The second message was from a friend of mine from MacArthur Junior High School, Eric Pitts. Sadly, Eric went to Hersey High School but he and NOV-creator Jim Messer trained together and still keep in touch.  Eric was a phenomenal wrestler and worked like a mad man to become better. He now coaches wrestling and had this to say:

    “Thanks again for being a part of our pre-season phase at Vista High School wrestling. Your program has been a staple in our training for years now and our guys continue to get strong.  The ones who leave after four years have a great strength base for life. We have been doing a bunch of CORE (5/3/1) and tons of Functional Training (called Wrestling). Can’t neglect the core and the functional.”

    The coolest thing about this email is it is from Eric. I grew up with Eric. And there is a phenomenon that says, “No one can be expert that lives within 100 miles of me.”  You see it all the time here in London and in Columbus.  So thank you Eric for trusting me. I appreciate it.  Here’s a picture of one of Eric’s athletes pulling a deadlift.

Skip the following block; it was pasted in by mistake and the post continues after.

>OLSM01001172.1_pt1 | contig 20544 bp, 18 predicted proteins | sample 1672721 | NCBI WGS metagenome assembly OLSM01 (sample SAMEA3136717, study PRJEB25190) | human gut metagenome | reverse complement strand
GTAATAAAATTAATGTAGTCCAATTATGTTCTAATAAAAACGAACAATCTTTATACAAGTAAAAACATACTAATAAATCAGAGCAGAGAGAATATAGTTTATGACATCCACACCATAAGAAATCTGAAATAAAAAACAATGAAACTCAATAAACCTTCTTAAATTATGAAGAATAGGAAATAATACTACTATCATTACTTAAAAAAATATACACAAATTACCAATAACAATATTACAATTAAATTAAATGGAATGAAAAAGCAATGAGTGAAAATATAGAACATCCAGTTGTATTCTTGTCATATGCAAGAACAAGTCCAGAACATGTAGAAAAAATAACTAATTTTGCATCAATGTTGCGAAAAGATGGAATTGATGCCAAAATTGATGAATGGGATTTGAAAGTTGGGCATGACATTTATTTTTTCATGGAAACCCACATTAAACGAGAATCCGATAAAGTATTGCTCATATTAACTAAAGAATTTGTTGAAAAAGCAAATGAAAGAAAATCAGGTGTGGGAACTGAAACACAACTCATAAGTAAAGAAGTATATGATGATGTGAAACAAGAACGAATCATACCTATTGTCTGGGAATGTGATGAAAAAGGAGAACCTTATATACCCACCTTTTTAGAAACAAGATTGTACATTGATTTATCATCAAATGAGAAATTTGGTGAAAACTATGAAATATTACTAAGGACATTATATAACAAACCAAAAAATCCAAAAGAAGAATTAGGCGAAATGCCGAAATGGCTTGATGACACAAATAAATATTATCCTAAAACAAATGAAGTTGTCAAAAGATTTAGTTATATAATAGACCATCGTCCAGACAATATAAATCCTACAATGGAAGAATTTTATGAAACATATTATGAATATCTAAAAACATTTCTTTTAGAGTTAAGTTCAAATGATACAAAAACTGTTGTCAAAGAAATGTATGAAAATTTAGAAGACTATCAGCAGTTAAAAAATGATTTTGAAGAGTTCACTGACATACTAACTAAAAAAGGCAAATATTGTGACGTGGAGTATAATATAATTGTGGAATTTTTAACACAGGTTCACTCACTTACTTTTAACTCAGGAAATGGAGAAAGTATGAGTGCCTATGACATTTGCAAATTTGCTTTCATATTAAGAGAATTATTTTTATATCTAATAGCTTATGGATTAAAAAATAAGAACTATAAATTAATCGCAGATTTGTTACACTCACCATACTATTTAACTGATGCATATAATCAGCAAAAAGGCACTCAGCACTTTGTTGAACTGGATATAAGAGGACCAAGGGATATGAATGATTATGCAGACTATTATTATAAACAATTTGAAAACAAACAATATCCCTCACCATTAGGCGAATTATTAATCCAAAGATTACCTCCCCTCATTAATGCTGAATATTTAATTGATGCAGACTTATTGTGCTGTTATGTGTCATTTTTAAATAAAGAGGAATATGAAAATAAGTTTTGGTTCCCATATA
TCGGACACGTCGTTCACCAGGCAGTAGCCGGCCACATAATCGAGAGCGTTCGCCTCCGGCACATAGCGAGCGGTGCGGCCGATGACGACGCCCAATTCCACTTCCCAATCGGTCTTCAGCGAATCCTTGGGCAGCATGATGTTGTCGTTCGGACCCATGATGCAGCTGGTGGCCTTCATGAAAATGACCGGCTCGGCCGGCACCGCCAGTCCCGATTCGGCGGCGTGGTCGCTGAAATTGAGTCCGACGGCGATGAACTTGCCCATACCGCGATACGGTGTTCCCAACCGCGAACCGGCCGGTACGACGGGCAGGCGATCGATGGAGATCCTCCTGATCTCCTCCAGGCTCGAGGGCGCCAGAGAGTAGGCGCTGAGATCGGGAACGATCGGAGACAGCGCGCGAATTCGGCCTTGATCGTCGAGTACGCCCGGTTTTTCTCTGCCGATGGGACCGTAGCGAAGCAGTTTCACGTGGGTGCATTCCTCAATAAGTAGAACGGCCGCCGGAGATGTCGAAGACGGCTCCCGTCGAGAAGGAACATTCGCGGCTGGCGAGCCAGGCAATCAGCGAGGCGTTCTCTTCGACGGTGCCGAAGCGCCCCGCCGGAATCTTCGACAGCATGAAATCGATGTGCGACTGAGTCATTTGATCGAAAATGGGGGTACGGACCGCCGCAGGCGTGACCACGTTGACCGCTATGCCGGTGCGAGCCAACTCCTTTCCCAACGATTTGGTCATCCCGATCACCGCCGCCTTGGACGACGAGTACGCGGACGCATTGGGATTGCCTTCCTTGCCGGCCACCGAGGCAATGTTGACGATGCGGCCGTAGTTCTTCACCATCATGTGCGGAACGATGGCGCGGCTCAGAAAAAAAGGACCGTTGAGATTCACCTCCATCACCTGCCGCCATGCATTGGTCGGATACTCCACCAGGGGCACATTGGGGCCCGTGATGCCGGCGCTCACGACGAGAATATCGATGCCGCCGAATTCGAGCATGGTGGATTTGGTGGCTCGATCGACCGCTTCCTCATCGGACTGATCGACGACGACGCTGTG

12191945_10206853392067247_8415774744088172949_n

     

  • November16th

    No Comments

    975_photo

    [I got this email a couple years ago. I believe that the changes that Chris has made to his training can be done by anyone and the results can make a huge difference.  Also, these changes can be done in your own life, with the same results.  Enjoy – Jim Wendler]

    Dear Jim,

    This has been an amazing summer for sport, and the Olympics here in the U.K has been a massive success. I wanted to share some thoughts I had about 5/3/1 training/philosophy and some things which came up with regard to the GB track cycling team. Please don’t run away just yet – I think this is pretty cool stuff.